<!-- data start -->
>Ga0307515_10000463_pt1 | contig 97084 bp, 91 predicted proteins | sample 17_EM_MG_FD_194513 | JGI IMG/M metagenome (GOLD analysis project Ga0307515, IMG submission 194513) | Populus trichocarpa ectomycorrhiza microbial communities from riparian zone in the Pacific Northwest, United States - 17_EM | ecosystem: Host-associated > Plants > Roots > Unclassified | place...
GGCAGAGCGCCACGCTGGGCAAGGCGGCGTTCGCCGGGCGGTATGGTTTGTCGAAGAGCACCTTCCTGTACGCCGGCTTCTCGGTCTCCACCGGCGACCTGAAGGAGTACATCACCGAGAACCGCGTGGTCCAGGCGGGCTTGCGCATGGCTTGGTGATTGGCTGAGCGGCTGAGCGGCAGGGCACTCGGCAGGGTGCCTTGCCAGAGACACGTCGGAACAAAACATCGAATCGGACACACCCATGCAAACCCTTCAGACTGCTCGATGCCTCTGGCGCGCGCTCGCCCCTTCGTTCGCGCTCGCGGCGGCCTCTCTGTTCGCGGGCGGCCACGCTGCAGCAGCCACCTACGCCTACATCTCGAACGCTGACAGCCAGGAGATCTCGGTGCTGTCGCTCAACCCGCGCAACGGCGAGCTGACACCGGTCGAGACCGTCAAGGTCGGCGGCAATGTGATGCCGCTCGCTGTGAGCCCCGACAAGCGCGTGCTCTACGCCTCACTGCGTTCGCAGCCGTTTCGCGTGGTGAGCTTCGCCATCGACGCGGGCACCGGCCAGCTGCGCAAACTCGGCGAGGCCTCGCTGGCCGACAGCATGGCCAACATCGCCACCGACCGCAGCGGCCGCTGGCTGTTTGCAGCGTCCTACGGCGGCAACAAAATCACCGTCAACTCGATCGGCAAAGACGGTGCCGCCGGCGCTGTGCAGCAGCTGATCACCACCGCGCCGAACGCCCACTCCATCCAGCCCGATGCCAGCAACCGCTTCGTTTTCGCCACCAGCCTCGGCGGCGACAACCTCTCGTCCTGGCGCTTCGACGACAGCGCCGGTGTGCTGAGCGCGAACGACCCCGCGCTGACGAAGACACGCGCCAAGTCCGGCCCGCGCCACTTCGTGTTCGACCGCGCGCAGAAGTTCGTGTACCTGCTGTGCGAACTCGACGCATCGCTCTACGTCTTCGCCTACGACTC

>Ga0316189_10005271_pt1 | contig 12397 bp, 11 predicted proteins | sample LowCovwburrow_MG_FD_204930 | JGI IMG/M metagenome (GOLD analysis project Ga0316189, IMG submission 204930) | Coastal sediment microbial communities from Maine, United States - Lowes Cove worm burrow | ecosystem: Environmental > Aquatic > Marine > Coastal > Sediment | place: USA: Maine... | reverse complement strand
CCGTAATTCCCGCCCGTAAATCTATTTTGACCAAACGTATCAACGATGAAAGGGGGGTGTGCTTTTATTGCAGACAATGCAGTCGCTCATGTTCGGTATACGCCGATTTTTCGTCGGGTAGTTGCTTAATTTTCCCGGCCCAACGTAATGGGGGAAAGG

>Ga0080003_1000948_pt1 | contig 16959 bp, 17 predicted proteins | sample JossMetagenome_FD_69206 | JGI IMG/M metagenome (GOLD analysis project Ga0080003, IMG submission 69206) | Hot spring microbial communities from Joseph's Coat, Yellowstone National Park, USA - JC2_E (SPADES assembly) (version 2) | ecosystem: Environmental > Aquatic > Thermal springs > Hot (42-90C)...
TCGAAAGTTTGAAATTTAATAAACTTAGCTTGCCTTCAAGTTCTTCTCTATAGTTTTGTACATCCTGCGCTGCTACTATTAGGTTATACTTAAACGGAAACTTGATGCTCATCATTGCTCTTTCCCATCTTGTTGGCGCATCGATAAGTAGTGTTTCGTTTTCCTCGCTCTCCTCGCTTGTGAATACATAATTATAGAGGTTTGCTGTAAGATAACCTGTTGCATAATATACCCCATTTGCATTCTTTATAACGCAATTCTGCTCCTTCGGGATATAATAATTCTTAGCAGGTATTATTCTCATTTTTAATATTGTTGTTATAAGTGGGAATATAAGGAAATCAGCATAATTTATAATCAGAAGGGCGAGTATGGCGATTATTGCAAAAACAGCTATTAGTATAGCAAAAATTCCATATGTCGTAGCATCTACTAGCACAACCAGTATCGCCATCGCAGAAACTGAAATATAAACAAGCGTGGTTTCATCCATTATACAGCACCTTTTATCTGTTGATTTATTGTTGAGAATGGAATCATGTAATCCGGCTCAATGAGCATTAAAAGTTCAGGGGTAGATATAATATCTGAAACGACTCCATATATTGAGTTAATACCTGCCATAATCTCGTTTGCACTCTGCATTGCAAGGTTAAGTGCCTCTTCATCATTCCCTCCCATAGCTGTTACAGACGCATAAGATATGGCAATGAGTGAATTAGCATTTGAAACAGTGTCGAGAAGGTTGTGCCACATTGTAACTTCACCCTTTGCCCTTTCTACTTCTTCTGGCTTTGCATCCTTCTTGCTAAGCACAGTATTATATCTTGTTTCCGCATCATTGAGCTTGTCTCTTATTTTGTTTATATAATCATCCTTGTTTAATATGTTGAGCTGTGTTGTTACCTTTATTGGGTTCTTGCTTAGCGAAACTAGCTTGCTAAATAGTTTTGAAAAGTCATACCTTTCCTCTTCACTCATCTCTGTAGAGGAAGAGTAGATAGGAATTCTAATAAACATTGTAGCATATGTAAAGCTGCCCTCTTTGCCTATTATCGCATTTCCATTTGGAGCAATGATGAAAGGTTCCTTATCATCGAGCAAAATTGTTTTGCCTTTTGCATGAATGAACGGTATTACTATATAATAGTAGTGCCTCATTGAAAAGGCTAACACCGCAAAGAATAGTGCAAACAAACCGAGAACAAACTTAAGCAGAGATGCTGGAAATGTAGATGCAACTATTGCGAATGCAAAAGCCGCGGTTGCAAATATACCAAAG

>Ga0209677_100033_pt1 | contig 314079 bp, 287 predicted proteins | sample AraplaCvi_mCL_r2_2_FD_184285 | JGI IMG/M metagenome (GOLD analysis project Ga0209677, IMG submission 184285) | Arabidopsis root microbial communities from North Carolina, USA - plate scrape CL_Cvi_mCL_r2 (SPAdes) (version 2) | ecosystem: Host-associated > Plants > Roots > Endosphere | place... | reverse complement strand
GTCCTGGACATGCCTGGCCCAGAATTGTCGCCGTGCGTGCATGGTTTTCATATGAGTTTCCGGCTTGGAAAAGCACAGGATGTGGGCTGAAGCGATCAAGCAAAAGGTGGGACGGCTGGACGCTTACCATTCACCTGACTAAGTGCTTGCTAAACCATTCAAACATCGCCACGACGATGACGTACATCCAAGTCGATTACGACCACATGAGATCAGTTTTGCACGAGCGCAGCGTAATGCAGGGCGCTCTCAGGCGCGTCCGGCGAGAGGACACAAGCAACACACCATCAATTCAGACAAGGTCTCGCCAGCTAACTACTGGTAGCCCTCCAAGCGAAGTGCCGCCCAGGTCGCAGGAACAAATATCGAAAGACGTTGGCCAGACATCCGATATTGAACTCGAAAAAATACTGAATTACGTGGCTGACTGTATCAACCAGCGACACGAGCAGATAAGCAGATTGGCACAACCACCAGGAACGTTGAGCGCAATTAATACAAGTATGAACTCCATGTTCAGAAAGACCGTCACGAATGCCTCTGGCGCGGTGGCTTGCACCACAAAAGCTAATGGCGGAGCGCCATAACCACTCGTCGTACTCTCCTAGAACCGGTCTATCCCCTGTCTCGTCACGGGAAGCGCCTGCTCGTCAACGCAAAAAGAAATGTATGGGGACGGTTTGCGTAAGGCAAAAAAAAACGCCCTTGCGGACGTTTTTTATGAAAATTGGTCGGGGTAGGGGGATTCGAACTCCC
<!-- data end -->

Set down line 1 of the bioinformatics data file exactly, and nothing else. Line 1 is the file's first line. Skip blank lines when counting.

>Ga0307515_10000463_pt1 | contig 97084 bp, 91 predicted proteins | sample 17_EM_MG_FD_194513 | JGI IMG/M metagenome (GOLD analysis project Ga0307515, IMG submission 194513) | Populus trichocarpa ectomycorrhiza microbial communities from riparian zone in the Pacific Northwest, United States - 17_EM | ecosystem: Host-associated > Plants > Roots > Unclassified | place...